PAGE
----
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Wesley House makes plans to help state, county manage foster care (Feb. 9, 2004)

Wesley House makes plans to help state, county manage foster care (Feb. 9, 2004)

e-Review Florida United Methodist News Service

Wesley House makes plans to help state, county manage foster care

Feb. 9, 2004    News media contact:  Michael Wacht*    
407-897-1140     Orlando  {0020}

An e-Review Feature
By J.A. Buchholz**

KEY WEST - Wesley House Family Services has come a long way since its creation in 1927 when it was founded by the Methodist Church as a settlement program for Key West's Cuban community.

KEY WEST - A balloon artist visiting Wesley House's Inez Martin Child Care Center here last October makes hats and toys for the children. The Center serves approximately 70 children from birth to 5 years old and is the largest child-care program in Key West. Most of the children are from working, low-income families who comprise the backbone of the local tourist industry. The program also serves the largest number of foster children in Monroe County. Wesley House operates two child-care programs in Key West, both of which offer full nutrition and school readiness programs. Teachers emphasize the development of fine and gross motor skills, self-help skills, social and emotional skills, and language and communication skills. Photo by Wendy Nunn, Photo #04-0005.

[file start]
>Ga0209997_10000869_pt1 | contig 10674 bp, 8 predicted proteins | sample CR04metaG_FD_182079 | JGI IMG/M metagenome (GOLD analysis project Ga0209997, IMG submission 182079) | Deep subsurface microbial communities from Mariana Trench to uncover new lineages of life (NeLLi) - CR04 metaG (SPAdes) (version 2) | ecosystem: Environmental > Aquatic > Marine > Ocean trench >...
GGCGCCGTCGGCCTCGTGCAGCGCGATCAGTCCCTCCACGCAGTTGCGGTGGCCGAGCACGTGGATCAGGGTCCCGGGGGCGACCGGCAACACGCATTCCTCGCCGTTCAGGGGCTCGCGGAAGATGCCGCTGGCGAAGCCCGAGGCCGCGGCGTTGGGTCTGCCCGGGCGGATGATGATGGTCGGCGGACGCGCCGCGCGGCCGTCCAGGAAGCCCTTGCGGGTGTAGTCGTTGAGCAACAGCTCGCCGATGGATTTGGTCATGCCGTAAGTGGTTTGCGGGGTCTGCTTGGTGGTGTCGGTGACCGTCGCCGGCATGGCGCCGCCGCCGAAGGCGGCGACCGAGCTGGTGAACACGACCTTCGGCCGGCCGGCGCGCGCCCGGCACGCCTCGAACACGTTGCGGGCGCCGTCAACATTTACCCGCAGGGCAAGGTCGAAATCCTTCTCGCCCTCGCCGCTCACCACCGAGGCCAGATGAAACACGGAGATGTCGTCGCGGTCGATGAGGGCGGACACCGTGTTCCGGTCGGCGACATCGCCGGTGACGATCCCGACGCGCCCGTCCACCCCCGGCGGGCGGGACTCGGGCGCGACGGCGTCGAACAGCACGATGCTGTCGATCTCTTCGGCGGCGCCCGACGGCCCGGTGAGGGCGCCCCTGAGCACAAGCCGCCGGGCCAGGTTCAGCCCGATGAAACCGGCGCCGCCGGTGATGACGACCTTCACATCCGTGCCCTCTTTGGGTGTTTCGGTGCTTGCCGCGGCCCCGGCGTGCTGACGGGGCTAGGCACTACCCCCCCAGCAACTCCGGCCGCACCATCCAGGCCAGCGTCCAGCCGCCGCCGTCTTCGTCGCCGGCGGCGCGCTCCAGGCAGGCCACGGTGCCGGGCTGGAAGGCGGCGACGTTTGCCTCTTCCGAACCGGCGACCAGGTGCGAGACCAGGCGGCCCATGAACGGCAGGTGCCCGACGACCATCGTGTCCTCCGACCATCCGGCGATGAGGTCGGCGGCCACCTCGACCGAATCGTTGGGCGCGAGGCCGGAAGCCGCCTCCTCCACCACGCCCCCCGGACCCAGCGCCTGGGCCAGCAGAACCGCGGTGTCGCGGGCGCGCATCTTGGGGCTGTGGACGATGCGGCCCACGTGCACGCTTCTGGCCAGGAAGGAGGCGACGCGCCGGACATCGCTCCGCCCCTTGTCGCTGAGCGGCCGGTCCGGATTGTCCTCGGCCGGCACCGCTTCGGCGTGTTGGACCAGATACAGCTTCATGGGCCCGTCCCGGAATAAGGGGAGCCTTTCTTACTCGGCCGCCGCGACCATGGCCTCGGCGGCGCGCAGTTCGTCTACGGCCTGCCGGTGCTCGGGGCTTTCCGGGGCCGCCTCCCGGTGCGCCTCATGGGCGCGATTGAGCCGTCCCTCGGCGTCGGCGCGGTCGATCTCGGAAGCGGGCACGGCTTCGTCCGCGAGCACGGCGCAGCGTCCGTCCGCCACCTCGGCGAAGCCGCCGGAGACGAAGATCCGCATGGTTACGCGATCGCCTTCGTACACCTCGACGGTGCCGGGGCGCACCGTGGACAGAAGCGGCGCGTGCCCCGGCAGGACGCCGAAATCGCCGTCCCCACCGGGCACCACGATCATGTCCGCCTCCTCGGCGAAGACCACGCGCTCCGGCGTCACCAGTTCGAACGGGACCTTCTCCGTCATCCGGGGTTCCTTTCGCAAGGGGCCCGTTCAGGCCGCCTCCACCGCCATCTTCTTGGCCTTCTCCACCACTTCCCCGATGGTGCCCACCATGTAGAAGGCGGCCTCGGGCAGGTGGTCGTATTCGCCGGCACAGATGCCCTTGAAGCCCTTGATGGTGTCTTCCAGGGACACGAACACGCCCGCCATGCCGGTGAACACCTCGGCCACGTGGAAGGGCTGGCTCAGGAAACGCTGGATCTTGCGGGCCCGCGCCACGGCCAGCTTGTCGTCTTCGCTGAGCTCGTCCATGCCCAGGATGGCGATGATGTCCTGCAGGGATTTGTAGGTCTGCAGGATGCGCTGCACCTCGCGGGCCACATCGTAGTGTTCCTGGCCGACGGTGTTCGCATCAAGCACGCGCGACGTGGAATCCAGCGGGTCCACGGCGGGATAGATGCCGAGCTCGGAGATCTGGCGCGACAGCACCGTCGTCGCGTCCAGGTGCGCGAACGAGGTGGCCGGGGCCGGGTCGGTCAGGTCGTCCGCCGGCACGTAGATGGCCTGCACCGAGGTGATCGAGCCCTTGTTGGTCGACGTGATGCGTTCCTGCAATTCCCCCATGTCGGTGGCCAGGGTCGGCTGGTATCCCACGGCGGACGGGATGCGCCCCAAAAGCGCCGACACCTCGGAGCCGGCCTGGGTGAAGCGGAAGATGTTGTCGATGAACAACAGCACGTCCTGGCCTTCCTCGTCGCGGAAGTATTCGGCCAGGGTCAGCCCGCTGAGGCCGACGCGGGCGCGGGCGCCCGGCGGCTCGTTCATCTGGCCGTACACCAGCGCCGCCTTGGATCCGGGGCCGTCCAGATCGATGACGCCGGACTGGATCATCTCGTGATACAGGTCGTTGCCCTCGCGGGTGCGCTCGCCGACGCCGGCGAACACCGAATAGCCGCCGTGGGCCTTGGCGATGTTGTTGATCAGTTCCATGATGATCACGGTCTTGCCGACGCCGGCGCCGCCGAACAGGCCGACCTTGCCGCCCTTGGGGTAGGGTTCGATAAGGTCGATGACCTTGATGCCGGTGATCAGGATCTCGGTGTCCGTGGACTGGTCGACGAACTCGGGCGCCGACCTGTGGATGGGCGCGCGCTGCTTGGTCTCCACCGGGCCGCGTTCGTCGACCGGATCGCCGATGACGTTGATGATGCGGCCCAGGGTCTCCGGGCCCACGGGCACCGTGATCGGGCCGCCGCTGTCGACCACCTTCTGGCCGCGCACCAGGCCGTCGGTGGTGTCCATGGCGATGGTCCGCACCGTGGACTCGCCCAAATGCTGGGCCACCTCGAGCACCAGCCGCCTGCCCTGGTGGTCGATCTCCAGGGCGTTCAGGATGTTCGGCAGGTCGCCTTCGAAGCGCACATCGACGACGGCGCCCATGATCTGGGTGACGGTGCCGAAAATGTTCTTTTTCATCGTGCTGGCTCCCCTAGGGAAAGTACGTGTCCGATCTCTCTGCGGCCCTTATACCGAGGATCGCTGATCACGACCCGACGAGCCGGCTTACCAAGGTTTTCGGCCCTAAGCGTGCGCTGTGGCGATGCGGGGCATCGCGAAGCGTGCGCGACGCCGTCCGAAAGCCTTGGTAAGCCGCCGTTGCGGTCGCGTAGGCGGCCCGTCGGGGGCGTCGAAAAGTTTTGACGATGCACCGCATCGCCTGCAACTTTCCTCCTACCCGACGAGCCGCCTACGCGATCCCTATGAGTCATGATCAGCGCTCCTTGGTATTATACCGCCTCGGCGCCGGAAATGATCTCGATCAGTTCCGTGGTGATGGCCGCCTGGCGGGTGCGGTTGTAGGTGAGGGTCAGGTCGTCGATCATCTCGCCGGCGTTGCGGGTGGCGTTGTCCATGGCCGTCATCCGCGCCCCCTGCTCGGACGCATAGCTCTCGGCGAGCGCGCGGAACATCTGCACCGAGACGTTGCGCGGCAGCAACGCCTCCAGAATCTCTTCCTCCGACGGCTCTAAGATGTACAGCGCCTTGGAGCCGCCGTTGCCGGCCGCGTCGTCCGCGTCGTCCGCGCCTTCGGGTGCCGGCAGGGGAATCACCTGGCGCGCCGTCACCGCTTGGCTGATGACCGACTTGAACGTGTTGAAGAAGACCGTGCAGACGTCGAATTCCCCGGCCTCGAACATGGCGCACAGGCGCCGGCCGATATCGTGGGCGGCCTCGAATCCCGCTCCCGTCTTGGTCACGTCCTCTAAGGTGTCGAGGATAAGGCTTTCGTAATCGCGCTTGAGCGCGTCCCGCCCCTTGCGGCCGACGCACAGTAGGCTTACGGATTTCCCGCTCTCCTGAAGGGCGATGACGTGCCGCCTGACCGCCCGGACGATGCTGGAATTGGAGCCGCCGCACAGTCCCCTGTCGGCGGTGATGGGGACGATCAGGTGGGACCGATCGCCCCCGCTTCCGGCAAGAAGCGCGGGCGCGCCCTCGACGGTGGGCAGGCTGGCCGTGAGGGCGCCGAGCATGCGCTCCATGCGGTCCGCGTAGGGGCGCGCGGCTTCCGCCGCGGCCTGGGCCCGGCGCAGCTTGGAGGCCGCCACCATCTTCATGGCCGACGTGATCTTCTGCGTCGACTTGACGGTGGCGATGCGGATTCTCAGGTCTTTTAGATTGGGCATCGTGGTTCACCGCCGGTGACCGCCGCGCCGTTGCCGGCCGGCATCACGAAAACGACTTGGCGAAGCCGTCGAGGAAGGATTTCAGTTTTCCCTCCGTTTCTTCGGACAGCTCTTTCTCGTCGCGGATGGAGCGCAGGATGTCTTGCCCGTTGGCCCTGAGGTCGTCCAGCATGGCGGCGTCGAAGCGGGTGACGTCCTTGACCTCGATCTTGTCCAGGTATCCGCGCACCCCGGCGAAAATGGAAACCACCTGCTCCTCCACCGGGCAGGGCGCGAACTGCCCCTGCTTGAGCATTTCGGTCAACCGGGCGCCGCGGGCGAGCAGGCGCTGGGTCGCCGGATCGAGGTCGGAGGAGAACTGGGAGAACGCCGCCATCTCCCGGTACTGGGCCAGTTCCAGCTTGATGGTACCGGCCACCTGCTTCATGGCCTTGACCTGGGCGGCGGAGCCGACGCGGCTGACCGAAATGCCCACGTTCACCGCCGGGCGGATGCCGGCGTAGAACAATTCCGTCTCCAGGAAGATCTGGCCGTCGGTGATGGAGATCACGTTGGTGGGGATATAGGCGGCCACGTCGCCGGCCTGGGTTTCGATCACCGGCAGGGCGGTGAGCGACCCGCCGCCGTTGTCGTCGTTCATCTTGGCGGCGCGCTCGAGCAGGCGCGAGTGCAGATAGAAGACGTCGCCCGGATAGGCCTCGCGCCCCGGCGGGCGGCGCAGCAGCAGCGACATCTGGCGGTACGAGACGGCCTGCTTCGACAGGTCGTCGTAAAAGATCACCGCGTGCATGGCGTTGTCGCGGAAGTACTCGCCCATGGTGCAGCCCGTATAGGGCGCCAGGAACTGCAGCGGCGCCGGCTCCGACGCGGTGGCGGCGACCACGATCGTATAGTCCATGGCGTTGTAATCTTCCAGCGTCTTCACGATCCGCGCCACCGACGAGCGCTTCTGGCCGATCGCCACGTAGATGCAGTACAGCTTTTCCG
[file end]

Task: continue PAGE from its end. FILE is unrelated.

It has expanded its ministry to include a variety of social, religious, educational and recreational services for Key West's diverse population, but it has never strayed from its mission of promoting and enhancing the safety, well-being and development of children.